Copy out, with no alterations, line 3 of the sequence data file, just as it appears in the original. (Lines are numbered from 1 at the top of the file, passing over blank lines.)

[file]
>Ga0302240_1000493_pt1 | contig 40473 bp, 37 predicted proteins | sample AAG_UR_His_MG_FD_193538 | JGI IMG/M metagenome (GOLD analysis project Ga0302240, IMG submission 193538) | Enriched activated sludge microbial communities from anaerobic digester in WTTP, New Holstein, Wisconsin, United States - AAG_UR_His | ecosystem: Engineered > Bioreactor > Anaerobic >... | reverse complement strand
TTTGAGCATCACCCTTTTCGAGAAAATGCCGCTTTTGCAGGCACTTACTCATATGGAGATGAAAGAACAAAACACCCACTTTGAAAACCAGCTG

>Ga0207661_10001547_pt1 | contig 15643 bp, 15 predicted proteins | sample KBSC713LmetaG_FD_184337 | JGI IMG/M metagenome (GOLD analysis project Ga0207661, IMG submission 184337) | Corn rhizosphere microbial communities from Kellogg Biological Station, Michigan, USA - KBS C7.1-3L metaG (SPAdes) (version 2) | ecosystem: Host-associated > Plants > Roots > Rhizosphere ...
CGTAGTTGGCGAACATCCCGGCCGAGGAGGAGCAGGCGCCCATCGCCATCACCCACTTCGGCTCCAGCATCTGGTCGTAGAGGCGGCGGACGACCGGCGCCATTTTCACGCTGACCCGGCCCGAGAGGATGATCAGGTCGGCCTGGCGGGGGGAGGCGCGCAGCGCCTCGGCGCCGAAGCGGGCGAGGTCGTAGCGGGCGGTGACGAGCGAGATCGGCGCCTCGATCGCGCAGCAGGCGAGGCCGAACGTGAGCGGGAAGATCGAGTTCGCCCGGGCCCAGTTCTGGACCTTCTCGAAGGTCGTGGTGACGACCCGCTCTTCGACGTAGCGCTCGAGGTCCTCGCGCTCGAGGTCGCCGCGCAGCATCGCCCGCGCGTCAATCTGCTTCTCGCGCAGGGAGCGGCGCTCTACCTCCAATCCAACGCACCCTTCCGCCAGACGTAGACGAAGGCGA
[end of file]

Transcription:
>Ga0207661_10001547_pt1 | contig 15643 bp, 15 predicted proteins | sample KBSC713LmetaG_FD_184337 | JGI IMG/M metagenome (GOLD analysis project Ga0207661, IMG submission 184337) | Corn rhizosphere microbial communities from Kellogg Biological Station, Michigan, USA - KBS C7.1-3L metaG (SPAdes) (version 2) | ecosystem: Host-associated > Plants > Roots > Rhizosphere ...